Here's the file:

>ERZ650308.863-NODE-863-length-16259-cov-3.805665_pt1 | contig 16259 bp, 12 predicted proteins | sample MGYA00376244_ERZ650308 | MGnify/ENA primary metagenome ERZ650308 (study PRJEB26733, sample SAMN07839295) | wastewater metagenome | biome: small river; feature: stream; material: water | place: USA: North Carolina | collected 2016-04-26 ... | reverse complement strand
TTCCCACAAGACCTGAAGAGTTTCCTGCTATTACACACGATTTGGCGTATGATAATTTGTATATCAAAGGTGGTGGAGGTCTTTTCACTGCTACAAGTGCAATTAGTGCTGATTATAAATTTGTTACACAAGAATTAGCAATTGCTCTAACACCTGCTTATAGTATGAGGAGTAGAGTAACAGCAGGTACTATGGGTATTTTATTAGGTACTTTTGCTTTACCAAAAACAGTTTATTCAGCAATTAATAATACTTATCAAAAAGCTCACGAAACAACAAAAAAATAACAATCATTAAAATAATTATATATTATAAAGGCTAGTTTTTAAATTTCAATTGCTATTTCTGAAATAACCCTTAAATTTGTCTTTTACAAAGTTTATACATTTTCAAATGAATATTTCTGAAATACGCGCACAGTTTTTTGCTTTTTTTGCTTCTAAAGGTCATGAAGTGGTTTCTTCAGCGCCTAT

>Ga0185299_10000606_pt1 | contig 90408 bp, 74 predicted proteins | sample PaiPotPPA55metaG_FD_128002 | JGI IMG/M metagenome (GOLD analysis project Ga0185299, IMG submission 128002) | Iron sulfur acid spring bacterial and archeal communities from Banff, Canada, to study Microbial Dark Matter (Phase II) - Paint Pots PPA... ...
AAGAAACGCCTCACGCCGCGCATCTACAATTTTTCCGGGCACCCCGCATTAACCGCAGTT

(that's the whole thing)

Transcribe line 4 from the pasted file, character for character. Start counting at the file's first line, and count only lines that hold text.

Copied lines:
AAGAAACGCCTCACGCCGCGCATCTACAATTTTTCCGGGCACCCCGCATTAACCGCAGTT